Storytelling: Everyone Has a Life, Even a Zombie

by Ken Mueller on October 9, 2012 · 5 comments

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I love to read, as well as watch compelling movies and television shows. Through Netflix I’ve been enjoying a number of shows that tell great stories. One of these is The Walking Dead, the zombie apocalypse tale from AMC. I actually had no interest in this show when it first went on the air, mostly because the idea of “a zombie show” held no real appeal for me. But earlier this year I noticed that a number of my friends were talking it up on Facebo0k, and because I trust their opinions, I decided to give it a try. (Yes, I could make this a post on the power of online word of mouth and influence, but I’ll save that for another day).  I’ve fallen in love with the program, not because of the zombies, but because of the writing and the story it tells. I’m intrigued by the characters and their development over time.

You see, in a show like this, or any show, or book, each of the characters has his or her own story. But with books and movies, it is the writer or author who determines whose stories we focus on. They are known as the main characters. But what about the others? In The Walking Dead, the focus is on a few different characters, and at times, certain episodes might focus more on one character over another. There are several main characters, and a few peripheral characters. But if the writers had wanted to, they could have  chosen an obscure character who shows up in just one scene for a few seconds, and have created an entire story and written an entire  new series about that character. We would learn more about that character and what his or her part in the greater story might be.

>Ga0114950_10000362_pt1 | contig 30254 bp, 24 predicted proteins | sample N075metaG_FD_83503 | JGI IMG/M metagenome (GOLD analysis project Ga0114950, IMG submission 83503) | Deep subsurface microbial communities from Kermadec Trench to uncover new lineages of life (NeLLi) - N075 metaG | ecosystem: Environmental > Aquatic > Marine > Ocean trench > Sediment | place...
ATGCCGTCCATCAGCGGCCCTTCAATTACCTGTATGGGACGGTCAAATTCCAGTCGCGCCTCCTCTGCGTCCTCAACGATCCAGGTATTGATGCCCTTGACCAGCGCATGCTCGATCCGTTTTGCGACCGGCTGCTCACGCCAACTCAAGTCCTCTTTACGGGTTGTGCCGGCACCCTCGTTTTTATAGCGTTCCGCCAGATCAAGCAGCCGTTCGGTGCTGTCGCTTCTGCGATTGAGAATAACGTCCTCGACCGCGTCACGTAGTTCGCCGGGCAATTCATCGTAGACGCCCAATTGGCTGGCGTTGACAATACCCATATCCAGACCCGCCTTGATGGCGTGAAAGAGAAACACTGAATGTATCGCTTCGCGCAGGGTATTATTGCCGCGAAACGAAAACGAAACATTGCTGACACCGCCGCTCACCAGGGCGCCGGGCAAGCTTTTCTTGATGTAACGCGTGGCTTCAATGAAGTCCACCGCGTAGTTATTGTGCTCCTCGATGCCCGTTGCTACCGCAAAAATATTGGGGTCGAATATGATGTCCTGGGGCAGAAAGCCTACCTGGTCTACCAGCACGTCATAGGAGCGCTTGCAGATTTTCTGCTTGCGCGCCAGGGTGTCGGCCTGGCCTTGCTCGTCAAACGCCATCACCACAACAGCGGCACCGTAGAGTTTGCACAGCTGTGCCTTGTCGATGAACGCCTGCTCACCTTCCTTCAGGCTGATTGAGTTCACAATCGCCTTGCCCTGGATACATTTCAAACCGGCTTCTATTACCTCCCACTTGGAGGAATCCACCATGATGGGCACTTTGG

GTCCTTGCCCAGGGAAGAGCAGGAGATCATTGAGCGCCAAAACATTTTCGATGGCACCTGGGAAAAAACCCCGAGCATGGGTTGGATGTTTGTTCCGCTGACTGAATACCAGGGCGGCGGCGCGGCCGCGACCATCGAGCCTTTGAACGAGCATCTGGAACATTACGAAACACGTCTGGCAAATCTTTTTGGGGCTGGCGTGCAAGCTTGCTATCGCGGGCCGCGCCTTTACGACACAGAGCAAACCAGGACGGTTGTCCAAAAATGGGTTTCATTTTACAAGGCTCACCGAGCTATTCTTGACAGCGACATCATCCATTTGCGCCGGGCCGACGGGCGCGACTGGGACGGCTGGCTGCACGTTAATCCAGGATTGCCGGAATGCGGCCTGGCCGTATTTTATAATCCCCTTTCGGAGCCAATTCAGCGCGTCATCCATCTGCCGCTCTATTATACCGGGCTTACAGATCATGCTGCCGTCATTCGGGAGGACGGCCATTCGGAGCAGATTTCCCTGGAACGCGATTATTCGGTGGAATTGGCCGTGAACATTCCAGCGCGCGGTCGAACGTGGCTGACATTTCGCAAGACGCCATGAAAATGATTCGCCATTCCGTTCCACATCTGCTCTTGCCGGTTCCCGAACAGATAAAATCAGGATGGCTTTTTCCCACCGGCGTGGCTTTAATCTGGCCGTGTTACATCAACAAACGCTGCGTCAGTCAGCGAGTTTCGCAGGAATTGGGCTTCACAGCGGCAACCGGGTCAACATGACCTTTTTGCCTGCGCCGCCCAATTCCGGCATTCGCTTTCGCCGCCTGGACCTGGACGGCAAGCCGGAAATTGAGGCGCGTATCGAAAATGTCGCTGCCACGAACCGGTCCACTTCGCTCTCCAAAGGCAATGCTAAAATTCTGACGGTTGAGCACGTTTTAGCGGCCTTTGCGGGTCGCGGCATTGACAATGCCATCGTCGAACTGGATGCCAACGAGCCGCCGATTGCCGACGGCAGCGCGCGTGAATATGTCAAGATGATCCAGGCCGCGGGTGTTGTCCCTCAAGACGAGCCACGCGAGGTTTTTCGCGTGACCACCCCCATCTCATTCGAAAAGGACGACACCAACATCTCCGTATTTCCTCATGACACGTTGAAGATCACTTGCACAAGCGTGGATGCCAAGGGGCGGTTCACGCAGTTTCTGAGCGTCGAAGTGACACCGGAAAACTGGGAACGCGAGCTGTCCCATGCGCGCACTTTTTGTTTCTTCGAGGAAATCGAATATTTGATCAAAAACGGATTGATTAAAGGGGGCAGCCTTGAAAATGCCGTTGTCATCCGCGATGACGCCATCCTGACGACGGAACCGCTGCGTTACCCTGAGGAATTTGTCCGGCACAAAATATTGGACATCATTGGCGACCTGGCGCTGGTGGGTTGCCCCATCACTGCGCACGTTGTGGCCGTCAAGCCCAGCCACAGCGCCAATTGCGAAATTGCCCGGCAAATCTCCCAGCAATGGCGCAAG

In our lives, we are the main character. This is our story. But everyone who crosses our path, from family members and friends, to mere acquaintances, or even the woman who waits on you one time in a restaurant, they all have stories. In their stories, they are the main characters, and you might just be a supporting character, or perhaps just have a cameo role.

In The Walking Dead, we see some of the main characters as they turn into zombies. But most of the zombies walking the land are just generic zombies, whose only job is to shuffle across the screen for a few minutes and perhaps take one to the head and die (again). With the main characters, even after begin zombified (is that a word?) we know their story. But all those other zombies, they have stories, too. Each of them was a person at some point, with a life, and family, a job, and so on. They were human once.

Some people become a bigger part of our story than others, but it’s not just about us and our story. What about their story? What about the waitress who spilled the drink on your table? Do we lash out at her based on that one particular scene in the part of the story that we share with her? Or do we understand that she too has a story, and that some aspect of that story might explain why she was having a bad day?

As we scroll through our Twitter feed and see what people are posting in 140 characters are less, do we understand that that one tweet is just a small portion of their story, and not the sum total of who they are? And when we read through our Facebook newsfeed, we need to recognize that we are merely seeing slices of life; the slices that people choose to share with us. Some share a lot (or perhaps too much) while others reveal very little.

The customers writing on your wall, they have a life and a story, of which you are only a very small part. They might play an important part in your story, but your part in their story might be rather insignificant.

You know your story inside and out, but take a look at what you choose to share on Facebook and Twitter. If that’s all that others knew about you, would they get a good sense of who you really are, or would it be a skewed perspective?

Everyone has a story and a life that exists outside of our contact with them; outside of the confines of Facebook and Twitter. Stories are important, but your story is no more important than theirs. As you tell your story, don’t forget about their story.

With that in mind, how does that change the way you read the stories of others? And how does it change the way you look at your story?

 Storytelling: Everyone Has a Life, Even a Zombie
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4 comments
jasonkonopinski
jasonkonopinski

I highly recommend reading the graphic novel series. It's a powerfully gripping story that makes the TV series pale in comparison.  

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